What Is Nutritional Psychology, Exactly?

This field takes the concept of mindful eating to a whole new level — and, in doing so, makes caring for your mental health downright delicious.

a collage showing a model licking a spoon while a thought bubble shows they are thinking about roasted vegetables
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When it comes to eating well, many people turn to nutritionists for help. After all, these specialists are trained to understand how certain foods impact your body and what sort of nutrients you need to stay healthy (among many other things, of course). But practicing good nutrition obviously involves more than just eating certain foods. It's also all about the way you look at food, the choices you make, and how those foods impact your overall well-being — and that's just scratching the surface.

While a good nutritionist can help you in all of those areas, there's also a field that focuses solely on the mental aspects of eating and how food can impact your brain, called nutritional psychology. Never heard of it? Neither have a lot of people — but it's time to change that. Here's what you need to know about nutritional psychology and its focus on "brain food."

Nutritional Psychology and Nutritional Psychiatry, Explained

First things first: Nutritional psychology is a relatively new area of study, and as such, the exact definition is a little vague. Still, however, the American Psychological Association describes nutritional psychology as an interdisciplinary field that examines the role that nutrition (dietary patterns, nutrient consumption or lack thereof, etc.) plays in the causes and treatments of mental health problems and mental health overall. And the same is true of nutritional psychiatry. The main difference between the two? Psychologists (typically experts with a Ph.D. or Psy.D.) cannot prescribe medication, while psychiatrists (M.D.) can. (That said, every practitioner has a slightly different approach within their practice, too.)

Nutritional psychology "is a burgeoning field that harnesses the power of healthy whole foods and nutrients to support mental health," says Uma Naidoo, M.D., a nutritional psychiatrist, professional chef, and author of This Is Your Brain On Food. "In doing so, nutritional psychiatry strives to support a vast array of psychiatric conditions, from anxiety and depression to bipolar disorder and OCD through intentional and evidence-based dietary changes," she adds.

"Nutritional psychology [also] focuses on the connection between food, diet, mood, and cognition," says nutritional psychologist Amanda Baten, Ph.D., founder of the Center for Integrative Therapies in New York City. "Optimal mental health is impacted by what we eat, how we eat, and how this impacts the body and brain," she explains. For example, if you're not getting enough of certain nutrients, such as vitamin B12 (found in tuna and dairy products, among other foods), you can end up having trouble concentrating, throwing your whole thinking process off.

Now, let's be clear: A nutritional approach to mental health doesn't replace more traditional treatment methods such as medications and talk therapy, says nutritional psychiatrist Drew Ramsey, M.D., author of Eat to Beat Depression and Anxiety. Instead, it can complement those treatments. "For some people, food can be a frontline treatment. But do I think every mental health problem can be solved with food? For sure not. Some people need medications and no amount of 'brain food' will change that," he says.

How Nutritional Psychology Works

Because there is no set guidebook for nutritional psychology, it can look a little different for every practitioner.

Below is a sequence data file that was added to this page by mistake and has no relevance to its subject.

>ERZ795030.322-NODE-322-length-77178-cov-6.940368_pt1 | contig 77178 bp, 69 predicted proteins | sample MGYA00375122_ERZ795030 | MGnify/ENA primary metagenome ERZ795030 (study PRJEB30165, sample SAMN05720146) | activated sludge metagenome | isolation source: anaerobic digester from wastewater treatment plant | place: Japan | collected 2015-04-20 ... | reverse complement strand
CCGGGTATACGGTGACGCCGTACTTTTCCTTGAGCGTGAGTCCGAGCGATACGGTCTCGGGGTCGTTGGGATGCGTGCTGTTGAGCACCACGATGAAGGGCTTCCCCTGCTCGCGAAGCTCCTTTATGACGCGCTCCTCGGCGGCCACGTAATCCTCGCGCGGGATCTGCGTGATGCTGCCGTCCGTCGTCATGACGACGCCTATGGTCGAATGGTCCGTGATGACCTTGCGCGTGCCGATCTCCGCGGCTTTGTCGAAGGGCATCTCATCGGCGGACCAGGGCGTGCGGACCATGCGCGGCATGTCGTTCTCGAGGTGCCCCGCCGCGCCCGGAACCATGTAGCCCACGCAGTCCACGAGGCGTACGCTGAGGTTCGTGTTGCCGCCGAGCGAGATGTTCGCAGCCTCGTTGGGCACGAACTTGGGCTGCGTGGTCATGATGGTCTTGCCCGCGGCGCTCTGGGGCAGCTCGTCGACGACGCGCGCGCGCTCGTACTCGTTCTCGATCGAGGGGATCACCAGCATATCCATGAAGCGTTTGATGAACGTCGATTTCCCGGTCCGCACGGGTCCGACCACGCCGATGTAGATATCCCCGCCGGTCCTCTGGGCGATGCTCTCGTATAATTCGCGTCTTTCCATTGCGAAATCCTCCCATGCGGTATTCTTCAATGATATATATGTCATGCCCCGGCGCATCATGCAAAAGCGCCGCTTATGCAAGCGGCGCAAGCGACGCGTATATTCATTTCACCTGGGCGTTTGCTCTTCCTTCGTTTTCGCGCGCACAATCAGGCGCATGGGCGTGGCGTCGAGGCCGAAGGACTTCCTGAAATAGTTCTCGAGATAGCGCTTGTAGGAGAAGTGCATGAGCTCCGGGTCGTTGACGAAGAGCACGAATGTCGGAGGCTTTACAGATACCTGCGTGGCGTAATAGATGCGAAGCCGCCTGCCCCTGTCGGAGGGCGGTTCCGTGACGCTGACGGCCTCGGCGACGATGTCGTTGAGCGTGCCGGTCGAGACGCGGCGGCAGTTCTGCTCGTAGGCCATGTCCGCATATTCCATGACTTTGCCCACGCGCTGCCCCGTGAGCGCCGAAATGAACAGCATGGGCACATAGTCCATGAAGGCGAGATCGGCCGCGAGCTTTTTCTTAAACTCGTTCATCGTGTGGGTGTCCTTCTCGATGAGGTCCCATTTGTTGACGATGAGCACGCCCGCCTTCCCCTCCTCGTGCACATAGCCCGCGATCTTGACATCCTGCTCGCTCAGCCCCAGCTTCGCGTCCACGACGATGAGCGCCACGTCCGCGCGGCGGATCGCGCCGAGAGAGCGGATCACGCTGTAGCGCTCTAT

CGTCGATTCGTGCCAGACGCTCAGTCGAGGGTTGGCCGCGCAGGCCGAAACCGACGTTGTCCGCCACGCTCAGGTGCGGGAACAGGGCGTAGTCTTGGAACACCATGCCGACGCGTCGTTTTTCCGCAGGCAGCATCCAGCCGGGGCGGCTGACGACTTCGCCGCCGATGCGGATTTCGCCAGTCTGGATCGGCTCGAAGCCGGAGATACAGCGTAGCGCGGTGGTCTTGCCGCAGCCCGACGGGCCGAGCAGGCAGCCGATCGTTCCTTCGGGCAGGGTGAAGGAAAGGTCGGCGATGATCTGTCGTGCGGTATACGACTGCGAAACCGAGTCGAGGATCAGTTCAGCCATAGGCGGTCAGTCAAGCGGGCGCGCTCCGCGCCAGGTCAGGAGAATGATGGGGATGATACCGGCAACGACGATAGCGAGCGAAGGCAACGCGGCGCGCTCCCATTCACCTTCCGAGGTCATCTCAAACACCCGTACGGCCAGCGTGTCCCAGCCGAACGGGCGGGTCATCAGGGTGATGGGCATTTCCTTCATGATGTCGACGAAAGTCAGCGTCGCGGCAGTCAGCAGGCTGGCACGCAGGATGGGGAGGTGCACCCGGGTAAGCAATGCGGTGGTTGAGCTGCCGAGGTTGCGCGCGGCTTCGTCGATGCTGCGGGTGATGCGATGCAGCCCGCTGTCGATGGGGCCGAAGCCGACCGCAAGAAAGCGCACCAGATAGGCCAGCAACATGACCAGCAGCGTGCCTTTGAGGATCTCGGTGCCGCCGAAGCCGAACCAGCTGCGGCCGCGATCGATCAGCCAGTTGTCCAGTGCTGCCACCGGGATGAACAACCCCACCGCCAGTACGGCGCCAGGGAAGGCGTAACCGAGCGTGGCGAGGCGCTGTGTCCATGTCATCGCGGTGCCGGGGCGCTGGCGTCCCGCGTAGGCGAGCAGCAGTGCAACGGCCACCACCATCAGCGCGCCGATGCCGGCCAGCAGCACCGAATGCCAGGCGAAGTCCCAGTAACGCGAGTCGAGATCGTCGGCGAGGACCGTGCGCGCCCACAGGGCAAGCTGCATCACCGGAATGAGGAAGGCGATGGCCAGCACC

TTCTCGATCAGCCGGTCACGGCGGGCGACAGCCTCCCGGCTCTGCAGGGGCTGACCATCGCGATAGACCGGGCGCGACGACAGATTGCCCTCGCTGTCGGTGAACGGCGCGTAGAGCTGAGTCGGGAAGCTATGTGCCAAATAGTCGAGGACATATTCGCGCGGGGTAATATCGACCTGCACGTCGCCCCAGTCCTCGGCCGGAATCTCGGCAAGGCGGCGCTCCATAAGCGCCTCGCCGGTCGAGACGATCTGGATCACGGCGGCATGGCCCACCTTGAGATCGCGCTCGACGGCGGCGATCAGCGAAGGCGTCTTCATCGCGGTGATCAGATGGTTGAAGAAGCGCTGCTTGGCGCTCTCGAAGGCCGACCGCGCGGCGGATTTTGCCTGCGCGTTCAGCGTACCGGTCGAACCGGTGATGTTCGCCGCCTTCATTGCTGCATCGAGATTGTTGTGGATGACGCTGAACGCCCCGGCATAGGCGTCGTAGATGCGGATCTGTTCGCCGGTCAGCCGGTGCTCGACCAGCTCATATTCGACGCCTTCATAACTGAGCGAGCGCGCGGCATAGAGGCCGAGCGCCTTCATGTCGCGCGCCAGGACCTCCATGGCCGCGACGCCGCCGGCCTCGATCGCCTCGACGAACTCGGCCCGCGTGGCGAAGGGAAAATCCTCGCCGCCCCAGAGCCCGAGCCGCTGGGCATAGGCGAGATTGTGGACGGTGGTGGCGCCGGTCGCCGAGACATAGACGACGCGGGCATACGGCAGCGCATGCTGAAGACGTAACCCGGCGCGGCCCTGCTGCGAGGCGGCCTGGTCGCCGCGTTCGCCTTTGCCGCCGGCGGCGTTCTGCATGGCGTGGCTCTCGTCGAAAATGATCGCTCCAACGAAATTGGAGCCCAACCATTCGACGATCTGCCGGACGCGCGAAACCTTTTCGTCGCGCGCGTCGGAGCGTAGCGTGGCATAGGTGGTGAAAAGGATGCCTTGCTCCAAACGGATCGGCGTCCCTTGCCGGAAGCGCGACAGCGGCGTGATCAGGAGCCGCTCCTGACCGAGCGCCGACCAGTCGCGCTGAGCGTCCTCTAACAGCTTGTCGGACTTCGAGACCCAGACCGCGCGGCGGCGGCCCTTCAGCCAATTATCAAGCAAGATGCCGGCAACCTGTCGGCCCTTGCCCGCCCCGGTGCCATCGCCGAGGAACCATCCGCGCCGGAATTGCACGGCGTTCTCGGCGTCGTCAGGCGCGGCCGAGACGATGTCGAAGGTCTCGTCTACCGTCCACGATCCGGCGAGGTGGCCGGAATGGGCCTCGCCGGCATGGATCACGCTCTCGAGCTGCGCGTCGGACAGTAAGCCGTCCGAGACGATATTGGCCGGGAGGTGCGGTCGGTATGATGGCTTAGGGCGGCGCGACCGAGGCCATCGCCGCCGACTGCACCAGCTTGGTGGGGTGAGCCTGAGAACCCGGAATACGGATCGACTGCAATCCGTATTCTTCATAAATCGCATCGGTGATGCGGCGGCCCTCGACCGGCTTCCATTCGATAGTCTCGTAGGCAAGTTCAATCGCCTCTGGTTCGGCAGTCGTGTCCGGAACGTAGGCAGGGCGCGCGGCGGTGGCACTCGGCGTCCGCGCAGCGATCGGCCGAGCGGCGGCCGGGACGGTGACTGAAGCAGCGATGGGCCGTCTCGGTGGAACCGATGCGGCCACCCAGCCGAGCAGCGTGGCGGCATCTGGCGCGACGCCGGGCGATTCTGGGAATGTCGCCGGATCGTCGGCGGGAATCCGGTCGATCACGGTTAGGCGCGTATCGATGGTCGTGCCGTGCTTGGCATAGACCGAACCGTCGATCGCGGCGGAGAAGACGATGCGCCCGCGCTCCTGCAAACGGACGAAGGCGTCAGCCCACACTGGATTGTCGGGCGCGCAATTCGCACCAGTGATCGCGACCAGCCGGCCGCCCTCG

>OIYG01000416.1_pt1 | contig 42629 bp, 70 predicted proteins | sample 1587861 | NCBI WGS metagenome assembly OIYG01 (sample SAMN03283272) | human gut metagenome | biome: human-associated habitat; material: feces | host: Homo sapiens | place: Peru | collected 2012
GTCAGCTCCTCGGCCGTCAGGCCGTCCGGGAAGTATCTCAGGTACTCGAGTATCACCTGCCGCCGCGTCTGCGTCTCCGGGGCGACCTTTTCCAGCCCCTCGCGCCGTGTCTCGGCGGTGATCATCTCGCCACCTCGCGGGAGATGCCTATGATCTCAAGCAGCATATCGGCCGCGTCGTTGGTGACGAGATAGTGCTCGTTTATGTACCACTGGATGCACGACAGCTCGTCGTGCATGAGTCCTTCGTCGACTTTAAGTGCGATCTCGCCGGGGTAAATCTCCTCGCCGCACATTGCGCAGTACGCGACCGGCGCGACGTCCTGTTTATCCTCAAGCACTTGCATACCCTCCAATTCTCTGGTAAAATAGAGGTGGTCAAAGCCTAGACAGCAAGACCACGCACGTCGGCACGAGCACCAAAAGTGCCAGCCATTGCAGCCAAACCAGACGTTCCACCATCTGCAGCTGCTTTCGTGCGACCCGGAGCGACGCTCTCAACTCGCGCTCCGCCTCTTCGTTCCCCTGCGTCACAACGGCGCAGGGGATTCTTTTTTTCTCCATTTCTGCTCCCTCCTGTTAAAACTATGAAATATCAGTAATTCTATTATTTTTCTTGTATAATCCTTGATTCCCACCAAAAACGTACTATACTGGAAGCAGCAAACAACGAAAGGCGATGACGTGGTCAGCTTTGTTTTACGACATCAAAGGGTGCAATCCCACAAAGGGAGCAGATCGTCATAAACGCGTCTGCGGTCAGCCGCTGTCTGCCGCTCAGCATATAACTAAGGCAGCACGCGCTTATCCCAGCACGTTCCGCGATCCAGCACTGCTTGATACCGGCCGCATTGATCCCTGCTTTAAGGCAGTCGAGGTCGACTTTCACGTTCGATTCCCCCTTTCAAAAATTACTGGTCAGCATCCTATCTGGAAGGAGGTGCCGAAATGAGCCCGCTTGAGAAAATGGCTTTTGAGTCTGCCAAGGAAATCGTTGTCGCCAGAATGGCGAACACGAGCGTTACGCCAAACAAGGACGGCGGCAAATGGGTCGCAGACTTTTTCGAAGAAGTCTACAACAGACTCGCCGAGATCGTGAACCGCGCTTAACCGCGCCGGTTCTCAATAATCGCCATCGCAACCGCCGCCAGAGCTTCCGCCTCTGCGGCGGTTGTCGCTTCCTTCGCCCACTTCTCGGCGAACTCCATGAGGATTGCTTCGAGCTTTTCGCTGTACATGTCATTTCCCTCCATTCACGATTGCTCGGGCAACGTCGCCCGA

Dr. Naidoo says the basics lie in what she calls the "gut-brain romance." ICYDK, there are two primary ways (that are currently known, at least) in which the stomach communicates with the brain. First, there's the vagus nerve, which runs from the brain along each side of the body, down the neck, along the esophagus, and to the abdomen, according to the National Library of Medicine. This nerve acts as a "two-way highway...constantly sending signals and chemicals back and forth between the brain and gut," explains Dr. Naidoo. Meaning, not only can the brain can affect the gut, but the gut — and, thus, what you eat — can also impact the brain.

Then there's the fact that the gut produces over 90 percent of your body's serotonin and about 50 percent of your body's dopamine — two neurotransmitters responsible for regulating your mood. So, it stands to reason that when your gut is out of whack (think: a microbiome imbalance caused by poor nutrition), the neurotransmitters aren't produced as efficiently, thereby negatively affecting your mental health.

Nutritional psychologists and psychiatrists provide patients with education around nutrition, and about how you eat influences your emotions, the way you think, and your overall experiences, says Baten. "Then we take a deeper dive into the personal triggers for eating poorly and develop better patterns of thinking and better coping strategies for stress," she says. "This is a holistic approach to optimal mental health," explains Baten.

In the case of Dr. Naidoo's practice, a patient will first undergo a screening process. "For example, if someone is acutely mentally ill, they may need more immediate urgent treatment first. Nutrition is always part of the solution, but can be added on once their condition is more stable. Safety first in mental health as with all things medical," she explains. From there, she'll conduct a nutritional psychiatry evaluation, order any appropriate tests (i.e. blood work to determine certain nutrient levels), and put together "a personalized psychiatry treatment plan for the person to follow," describes Dr. Naidoo.

As for what treatment looks like exactly, that depends on the practitioner. Some sessions might be more along the lines of psychotherapy or talk therapy wherein the patient receives counseling on coping mechanisms for dealing with their mental health ailments and strategies for remedying them through nutrition. Others might focus more on ways to tailor your diet and alter your eating habits to best address your mental health concerns. And then if you see a psychiatrist, it's possible that the pro will prescribe medications as a means for treating your mental illness — that is, of course, depending on the severity.